Due to the large number of electronic documents that may be available, the review and analysis of these documents is a very daunting task. This is especially evident in the legal area. For example, traditional ways of conducting legal discovery have been overwhelmed by the sheer volume of discoverable information that is available in electronic form. Law firms and their clients are under increasing pressure to efficiently review documents to identify documents to be produced for large litigation cases as well as to analyze complex document sets that have been produced to identify and extract critical fact patterns pertinent to the litigation.

As an example, in a typical litigation, one party may serve a discovery request on some other party requesting the other party to produce any and all documents related to a particular subject matter. The party receiving the discovery request has the daunting challenge of reviewing a potentially large set of electronic documents (including emails, attachments, typical office documents, CAD drawings, patent filings, instant messaging logs, etc.) and paper documents (such as faxes, notebooks, and printed reports) to identify all relevant documents that need to be produced, while being sensitive to issues such as privilege and confidentiality. Once the discovery request has been fulfilled, the requesting party then has the equally daunting challenge of analyzing the resulting document corpus to help prepare for the litigation itself. The analysis task is further complicated by the fact that the result of discovery may, and often does, include large amounts of irrelevant documents (for example, junk email, non-confidential documents that are not about the subject matter of interest, and so forth).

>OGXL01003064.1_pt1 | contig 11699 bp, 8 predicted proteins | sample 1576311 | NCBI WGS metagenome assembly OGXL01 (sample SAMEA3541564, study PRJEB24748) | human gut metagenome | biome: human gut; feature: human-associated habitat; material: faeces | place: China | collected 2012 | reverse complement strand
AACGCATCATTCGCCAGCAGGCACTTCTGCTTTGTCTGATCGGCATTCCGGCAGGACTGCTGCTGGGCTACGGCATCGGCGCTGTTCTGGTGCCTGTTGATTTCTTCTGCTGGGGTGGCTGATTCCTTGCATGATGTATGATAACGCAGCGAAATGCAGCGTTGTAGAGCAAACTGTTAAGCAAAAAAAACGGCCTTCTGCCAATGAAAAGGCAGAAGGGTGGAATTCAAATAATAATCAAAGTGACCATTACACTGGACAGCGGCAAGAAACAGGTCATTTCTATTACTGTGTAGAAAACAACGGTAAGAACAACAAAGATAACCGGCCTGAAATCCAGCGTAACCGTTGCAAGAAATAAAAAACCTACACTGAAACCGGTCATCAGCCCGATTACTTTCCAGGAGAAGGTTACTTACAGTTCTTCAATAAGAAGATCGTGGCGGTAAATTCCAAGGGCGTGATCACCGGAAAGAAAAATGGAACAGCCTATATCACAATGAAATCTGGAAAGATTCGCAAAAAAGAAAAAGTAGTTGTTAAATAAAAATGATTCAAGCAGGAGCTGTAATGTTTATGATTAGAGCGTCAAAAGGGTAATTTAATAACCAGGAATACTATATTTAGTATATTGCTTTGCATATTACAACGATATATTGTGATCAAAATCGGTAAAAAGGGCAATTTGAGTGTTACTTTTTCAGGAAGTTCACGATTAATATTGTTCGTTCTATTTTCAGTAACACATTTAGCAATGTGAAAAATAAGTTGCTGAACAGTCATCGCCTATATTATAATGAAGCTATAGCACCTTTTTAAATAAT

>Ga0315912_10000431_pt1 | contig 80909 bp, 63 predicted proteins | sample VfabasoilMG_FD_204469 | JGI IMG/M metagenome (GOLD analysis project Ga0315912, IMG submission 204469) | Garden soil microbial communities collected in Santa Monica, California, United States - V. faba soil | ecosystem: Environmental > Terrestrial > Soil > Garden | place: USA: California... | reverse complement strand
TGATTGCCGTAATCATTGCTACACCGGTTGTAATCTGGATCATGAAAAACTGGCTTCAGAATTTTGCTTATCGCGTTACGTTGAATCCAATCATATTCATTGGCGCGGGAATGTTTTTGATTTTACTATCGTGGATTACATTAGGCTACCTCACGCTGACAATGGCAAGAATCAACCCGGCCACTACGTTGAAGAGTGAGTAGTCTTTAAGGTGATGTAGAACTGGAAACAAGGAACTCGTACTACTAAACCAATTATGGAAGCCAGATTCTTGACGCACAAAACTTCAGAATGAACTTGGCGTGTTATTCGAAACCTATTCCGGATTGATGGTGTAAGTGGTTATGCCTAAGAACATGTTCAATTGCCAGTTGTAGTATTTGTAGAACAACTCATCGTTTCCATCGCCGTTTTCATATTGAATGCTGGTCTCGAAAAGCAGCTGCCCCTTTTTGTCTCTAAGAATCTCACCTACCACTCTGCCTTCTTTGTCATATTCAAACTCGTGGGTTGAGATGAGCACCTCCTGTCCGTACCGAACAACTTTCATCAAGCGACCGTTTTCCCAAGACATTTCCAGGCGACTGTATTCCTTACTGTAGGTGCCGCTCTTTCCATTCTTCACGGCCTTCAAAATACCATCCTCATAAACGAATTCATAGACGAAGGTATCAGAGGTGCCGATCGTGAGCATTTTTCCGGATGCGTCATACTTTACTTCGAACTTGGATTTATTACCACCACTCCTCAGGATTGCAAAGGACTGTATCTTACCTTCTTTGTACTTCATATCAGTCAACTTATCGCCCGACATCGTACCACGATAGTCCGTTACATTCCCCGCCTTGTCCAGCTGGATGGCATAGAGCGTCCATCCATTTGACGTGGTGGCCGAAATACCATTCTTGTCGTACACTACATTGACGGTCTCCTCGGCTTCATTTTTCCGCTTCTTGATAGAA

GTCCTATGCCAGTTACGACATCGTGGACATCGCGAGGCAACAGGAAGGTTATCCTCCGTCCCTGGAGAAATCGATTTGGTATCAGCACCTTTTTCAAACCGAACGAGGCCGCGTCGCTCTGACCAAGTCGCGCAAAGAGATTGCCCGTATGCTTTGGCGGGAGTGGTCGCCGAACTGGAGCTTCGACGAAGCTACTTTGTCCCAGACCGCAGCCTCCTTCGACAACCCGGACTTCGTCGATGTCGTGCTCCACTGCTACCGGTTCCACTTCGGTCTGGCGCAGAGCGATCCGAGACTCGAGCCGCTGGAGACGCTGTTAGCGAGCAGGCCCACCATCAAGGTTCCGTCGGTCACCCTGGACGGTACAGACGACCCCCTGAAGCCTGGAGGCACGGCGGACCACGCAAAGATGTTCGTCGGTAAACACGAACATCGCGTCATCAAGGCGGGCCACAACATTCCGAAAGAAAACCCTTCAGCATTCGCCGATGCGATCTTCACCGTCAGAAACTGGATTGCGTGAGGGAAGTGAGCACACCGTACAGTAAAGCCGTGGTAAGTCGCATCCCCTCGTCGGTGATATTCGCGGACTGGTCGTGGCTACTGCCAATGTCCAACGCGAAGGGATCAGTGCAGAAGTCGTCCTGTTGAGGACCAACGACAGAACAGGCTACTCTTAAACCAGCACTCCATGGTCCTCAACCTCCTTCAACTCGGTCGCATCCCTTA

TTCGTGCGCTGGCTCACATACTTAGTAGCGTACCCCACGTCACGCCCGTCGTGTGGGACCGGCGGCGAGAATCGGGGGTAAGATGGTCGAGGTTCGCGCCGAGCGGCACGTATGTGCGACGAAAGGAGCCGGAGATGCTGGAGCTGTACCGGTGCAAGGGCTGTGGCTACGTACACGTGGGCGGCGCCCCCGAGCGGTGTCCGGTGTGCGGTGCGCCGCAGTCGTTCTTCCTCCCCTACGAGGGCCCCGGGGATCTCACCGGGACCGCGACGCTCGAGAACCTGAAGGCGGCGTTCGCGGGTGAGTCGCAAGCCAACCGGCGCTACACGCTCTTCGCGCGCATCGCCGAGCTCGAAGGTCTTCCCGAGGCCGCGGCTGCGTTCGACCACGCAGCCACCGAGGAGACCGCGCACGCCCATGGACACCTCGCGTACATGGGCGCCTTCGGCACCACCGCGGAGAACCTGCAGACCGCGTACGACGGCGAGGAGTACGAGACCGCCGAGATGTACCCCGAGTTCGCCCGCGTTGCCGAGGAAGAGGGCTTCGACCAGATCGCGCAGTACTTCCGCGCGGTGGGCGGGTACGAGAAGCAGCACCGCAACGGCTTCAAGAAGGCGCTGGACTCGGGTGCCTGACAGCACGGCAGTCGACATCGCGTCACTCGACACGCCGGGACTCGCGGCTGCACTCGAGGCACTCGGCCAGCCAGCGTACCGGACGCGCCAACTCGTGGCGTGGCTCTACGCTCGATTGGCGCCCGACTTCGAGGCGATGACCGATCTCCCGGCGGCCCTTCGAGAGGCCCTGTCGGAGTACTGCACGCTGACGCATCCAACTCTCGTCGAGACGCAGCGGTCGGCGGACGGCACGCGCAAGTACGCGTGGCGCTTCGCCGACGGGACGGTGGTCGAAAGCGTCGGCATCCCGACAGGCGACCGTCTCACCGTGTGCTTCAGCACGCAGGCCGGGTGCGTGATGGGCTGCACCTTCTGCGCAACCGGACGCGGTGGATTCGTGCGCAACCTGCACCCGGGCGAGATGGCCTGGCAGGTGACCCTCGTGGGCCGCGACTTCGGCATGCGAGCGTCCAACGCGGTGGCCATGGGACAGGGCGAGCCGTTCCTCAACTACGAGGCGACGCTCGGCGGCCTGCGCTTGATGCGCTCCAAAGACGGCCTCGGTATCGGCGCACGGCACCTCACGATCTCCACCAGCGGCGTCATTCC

Traditionally, the process of legal discovery and analysis has been a laborious manual process carried out with printed hard-copy versions of documents. Even with the availability of data in electronic form, electronic documents are manually organized by subject matter. Such a manual process may work for a relatively small collection of documents but is not feasible for a large collection of documents as it takes too long and is too expensive. Further, with manual organization, the consistency of the organization cannot be ensured. Accordingly, as the size of the document collection grows, automated techniques for organizing documents are desired.

In an effort to automatically organize documents, law firms have increasingly used search engines to automatically identify groups of related documents. The idea is to characterize the subject matter of interest with a search query. All documents that match the search query are then assumed to be about the same subject matter of interest. However, there are several problems with this approach. Most users find it difficult to craft an appropriate query—a query may be too specific or too general. If it is too specific, relevant documents may be missed by the search. On the other hand, if it is too general, several irrelevant documents may be identified by the search. As a result, a user is often left with the uncomfortable feeling that relevant documents are being missed by the search, while being forced to wade through irrelevant documents that happened to match the query. Additionally, it is often not known what query needs to be constructed since the range of subjects in a document collection may not be known a priori. Further, due to the nature of the English language, searches may return ambiguous results.